Cane har­vesters re­minded to Look Up and Live

Isis Town and Country - - News -

THE num­ber of elec­tri­cal safety in­ci­dents as­so­ci­ated with cane har­vest­ing re­mains stub­bornly high in the Bund­aberg, Isis and Mary­bor­ough dis­tricts – a sit­u­a­tion Er­gon Energy wants to see re­versed.

Act­ing cus­tomer ser­vice de­liv­ery man­ager for Fraser and Bur­nett Matt Aberdein said seven of the 24 elec­tri­cal in­ci­dents dur­ing the crush­ing sea­son in re­gional Queens­land last year were recorded in the Wide Bay.

Mr Aberdein said this in­cluded five in­ci­dents in­volv­ing cane har­vesters and two from haul-out ma­chin­ery.

“This re­sult is very con­cern­ing be­cause we are see­ing the sta­tis­tics head­ing in the wrong di­rec­tion af­ter record­ing only 11 in­ci­dents in to­tal from 2007 to 2010 and then be­ing in­ci­dent-free in 2011,” he said.

“In con­trast, the past three years have pro­duced eight, 10 and then seven elec­tri­cal safety in­ci­dents.

“As this year’s cane har­vest­ing sea­son gets into full swing, Er­gon is again urg­ing farm­ers and har­vest­ing con­trac­tors to Look Up and Live and ex­er­cise ex­treme care when op­er­at­ing ma­chin­ery near power lines.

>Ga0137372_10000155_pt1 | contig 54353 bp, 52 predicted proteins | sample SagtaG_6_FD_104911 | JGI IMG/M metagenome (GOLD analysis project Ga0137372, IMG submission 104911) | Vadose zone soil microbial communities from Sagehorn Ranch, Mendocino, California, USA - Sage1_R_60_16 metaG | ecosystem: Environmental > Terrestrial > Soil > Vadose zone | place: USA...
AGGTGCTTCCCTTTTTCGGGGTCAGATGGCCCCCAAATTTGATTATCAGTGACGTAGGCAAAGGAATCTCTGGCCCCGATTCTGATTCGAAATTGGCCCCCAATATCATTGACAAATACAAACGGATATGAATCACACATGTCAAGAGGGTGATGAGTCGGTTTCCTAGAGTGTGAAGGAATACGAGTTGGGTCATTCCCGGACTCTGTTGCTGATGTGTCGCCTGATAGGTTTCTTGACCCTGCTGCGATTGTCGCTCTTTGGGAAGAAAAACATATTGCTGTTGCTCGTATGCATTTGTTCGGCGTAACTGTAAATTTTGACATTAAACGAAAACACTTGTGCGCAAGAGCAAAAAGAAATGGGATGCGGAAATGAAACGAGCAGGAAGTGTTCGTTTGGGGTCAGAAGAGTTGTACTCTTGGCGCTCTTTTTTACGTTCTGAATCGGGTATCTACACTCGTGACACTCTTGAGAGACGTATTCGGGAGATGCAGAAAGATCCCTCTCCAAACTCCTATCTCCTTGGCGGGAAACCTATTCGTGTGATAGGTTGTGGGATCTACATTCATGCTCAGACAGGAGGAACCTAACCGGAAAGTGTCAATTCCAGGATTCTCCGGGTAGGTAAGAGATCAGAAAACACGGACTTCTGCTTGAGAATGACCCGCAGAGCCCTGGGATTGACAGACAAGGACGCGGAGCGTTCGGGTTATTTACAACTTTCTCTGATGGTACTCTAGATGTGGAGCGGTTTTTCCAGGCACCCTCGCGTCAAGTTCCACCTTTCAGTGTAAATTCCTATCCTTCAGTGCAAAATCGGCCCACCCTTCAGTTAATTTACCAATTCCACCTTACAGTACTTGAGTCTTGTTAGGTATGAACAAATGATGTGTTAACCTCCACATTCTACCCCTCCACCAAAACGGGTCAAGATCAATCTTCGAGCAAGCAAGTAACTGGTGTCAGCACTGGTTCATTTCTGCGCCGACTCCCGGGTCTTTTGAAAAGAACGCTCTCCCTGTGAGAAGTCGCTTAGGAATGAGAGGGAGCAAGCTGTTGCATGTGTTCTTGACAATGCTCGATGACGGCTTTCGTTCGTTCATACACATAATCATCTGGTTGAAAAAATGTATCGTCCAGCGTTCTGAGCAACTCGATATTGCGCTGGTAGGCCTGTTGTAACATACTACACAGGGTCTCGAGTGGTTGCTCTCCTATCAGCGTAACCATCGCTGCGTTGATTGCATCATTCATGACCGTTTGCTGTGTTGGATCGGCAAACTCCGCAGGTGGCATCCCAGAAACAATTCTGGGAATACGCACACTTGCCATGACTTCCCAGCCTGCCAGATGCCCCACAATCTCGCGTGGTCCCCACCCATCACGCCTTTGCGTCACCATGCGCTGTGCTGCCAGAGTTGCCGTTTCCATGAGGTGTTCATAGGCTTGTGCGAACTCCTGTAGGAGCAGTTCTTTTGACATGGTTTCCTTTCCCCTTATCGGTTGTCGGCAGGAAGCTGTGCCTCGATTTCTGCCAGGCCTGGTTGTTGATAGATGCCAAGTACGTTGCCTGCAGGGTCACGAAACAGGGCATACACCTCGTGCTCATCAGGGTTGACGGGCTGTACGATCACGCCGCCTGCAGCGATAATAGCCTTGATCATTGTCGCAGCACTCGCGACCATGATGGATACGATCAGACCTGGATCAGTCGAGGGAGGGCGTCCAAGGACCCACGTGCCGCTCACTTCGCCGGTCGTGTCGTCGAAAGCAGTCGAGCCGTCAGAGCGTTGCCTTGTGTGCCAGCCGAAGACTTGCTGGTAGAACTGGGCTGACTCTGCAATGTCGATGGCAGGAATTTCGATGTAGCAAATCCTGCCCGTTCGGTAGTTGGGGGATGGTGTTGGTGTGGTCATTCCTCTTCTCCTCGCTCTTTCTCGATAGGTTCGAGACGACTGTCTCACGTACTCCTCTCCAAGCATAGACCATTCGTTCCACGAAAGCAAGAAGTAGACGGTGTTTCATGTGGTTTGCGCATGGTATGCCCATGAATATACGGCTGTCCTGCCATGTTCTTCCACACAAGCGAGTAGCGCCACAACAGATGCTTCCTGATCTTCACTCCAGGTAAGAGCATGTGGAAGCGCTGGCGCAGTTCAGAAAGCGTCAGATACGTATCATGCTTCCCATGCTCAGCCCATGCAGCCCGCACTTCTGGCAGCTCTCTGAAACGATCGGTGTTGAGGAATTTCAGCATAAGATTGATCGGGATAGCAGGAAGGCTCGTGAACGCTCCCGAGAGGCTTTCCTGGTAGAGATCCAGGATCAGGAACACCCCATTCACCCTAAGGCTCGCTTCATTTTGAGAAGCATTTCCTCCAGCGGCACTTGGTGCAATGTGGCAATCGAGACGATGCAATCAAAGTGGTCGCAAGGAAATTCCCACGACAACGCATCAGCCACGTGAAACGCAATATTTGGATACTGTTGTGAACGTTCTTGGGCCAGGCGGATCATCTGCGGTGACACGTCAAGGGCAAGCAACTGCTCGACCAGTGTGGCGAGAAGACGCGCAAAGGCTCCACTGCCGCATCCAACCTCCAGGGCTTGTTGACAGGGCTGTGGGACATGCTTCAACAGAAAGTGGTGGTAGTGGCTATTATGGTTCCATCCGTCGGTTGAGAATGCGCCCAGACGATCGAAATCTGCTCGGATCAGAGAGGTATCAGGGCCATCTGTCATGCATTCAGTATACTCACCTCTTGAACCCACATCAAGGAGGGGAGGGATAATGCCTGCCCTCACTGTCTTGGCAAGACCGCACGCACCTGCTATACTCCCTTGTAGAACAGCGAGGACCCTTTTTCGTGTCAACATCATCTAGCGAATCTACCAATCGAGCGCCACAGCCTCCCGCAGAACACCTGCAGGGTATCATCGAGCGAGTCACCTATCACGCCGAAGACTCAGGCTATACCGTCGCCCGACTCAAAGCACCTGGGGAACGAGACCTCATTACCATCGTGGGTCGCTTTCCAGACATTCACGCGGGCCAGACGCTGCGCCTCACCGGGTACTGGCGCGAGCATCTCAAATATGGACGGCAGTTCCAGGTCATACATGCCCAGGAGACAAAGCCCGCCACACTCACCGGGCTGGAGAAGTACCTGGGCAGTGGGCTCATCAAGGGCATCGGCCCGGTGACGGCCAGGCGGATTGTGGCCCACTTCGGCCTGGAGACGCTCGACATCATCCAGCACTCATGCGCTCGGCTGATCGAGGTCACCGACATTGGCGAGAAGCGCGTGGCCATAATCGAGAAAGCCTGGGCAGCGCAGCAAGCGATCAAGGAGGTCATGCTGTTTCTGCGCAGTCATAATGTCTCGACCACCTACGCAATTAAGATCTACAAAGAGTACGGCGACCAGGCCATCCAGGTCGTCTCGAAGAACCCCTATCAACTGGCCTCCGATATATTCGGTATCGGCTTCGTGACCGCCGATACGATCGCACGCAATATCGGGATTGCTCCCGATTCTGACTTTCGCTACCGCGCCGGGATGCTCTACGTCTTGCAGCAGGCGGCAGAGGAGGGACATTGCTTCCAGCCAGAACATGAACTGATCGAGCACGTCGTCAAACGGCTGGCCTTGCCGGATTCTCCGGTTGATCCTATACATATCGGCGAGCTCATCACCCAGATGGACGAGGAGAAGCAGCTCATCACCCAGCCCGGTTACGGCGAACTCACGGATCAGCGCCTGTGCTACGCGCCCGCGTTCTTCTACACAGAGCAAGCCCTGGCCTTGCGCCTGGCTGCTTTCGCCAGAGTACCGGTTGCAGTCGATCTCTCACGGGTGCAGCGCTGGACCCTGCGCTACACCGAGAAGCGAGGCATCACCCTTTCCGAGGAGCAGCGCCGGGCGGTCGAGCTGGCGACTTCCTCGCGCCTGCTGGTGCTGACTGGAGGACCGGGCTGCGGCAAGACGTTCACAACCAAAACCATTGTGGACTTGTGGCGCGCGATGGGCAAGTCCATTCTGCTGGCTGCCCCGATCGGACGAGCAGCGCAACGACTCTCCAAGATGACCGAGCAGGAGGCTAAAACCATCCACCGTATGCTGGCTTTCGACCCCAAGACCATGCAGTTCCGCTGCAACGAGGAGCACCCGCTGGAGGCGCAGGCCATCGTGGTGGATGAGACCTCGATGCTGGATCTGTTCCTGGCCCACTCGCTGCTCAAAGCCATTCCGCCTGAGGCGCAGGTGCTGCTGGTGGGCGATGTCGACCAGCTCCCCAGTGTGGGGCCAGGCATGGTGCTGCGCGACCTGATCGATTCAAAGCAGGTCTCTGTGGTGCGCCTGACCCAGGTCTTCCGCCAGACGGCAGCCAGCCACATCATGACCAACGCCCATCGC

“Many in­ci­dents in­volv­ing farm ve­hi­cles and power lines can be avoided, even though the size of the equip­ment used dur­ing har­vest­ing means the risk of con­tact­ing over­head pow­er­lines can be high.”

Mr Aberdein ad­vised farm­ers and har­vesters to:

Think through the task and iden­tify all elec­tri­cal haz­ards As­sess the risks Es­tab­lish and in­tro­duce con­trol mea­sures

Clear around power poles and pole stay wires dur­ing day­light only

Do the job safely and have a safety ob­server on hand

Look out for your mates

“Keep­ing a safe dis­tance be­tween ma­chin­ery and pow­er­lines is even more vi­tal in the case of high volt­age lines, as op­er­a­tors don’t need to come into con­tact with them to be at risk of elec­tric shock,” he said.

“Elec­tric­ity can arc – or jump – if con­duc­tive ma­te­rial comes close enough and that’s why it’s vi­tal to stay well away.”

Safety laws make it illegal to op­er­ate ma­chin­ery such as cane har­vesters, haul-out ve­hi­cles, cranes and ex­ca­va­tors within three me­tres of pow­er­lines un­less op­er­a­tors are au­tho­rised.

Train­ing was avail­able to en­able in­di­vid­u­als to work within the three-me­tre ex­clu­sion zone, he said.

Er­gon con­tin­ues to work closely with the sugar cane in­dus­try and other agri­cul­tural sec­tors. “Our safety ad­vi­sors con­tinue to

ed­u­cate and work closely with the in­dus­try to try to re­duce the num­ber of elec­tri­cal ac­ci­dents in our cane grow­ing ar­eas,” he said

To co­in­cide with the start of the harvest, Er­gon Energy has re­newed its Look Up and Live cam­paign en­cour­ag­ing safe and le­gal work prac­tices near power lines.


THE CRUSH: Cane har­vesters need to be care­ful when work­ing near pow­er­lines.

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